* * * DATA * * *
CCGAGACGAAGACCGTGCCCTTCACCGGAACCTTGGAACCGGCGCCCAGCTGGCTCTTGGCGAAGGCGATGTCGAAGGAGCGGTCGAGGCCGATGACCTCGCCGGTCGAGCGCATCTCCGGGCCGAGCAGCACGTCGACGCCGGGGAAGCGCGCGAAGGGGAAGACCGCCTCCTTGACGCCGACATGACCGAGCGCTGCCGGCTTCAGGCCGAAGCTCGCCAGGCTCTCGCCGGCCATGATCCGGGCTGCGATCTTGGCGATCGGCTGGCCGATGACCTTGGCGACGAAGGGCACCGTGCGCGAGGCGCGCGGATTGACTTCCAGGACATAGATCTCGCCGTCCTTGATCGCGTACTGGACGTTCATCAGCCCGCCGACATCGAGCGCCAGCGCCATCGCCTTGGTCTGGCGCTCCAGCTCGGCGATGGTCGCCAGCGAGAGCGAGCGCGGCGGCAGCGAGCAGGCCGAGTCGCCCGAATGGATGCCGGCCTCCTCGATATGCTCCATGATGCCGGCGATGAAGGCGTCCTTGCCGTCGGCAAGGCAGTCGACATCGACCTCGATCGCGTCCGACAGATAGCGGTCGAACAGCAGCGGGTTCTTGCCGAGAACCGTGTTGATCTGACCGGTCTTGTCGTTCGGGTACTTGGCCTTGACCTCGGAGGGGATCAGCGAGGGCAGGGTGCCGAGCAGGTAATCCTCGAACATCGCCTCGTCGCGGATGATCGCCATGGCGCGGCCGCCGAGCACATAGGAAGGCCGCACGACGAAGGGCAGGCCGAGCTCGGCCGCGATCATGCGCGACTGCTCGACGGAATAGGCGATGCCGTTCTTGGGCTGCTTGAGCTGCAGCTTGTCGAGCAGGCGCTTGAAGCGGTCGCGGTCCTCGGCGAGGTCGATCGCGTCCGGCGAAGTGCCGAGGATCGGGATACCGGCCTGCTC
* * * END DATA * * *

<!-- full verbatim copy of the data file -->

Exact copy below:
CCGAGACGAAGACCGTGCCCTTCACCGGAACCTTGGAACCGGCGCCCAGCTGGCTCTTGGCGAAGGCGATGTCGAAGGAGCGGTCGAGGCCGATGACCTCGCCGGTCGAGCGCATCTCCGGGCCGAGCAGCACGTCGACGCCGGGGAAGCGCGCGAAGGGGAAGACCGCCTCCTTGACGCCGACATGACCGAGCGCTGCCGGCTTCAGGCCGAAGCTCGCCAGGCTCTCGCCGGCCATGATCCGGGCTGCGATCTTGGCGATCGGCTGGCCGATGACCTTGGCGACGAAGGGCACCGTGCGCGAGGCGCGCGGATTGACTTCCAGGACATAGATCTCGCCGTCCTTGATCGCGTACTGGACGTTCATCAGCCCGCCGACATCGAGCGCCAGCGCCATCGCCTTGGTCTGGCGCTCCAGCTCGGCGATGGTCGCCAGCGAGAGCGAGCGCGGCGGCAGCGAGCAGGCCGAGTCGCCCGAATGGATGCCGGCCTCCTCGATATGCTCCATGATGCCGGCGATGAAGGCGTCCTTGCCGTCGGCAAGGCAGTCGACATCGACCTCGATCGCGTCCGACAGATAGCGGTCGAACAGCAGCGGGTTCTTGCCGAGAACCGTGTTGATCTGACCGGTCTTGTCGTTCGGGTACTTGGCCTTGACCTCGGAGGGGATCAGCGAGGGCAGGGTGCCGAGCAGGTAATCCTCGAACATCGCCTCGTCGCGGATGATCGCCATGGCGCGGCCGCCGAGCACATAGGAAGGCCGCACGACGAAGGGCAGGCCGAGCTCGGCCGCGATCATGCGCGACTGCTCGACGGAATAGGCGATGCCGTTCTTGGGCTGCTTGAGCTGCAGCTTGTCGAGCAGGCGCTTGAAGCGGTCGCGGTCCTCGGCGAGGTCGATCGCGTCCGGCGAAGTGCCGAGGATCGGGATACCGGCCTGCTC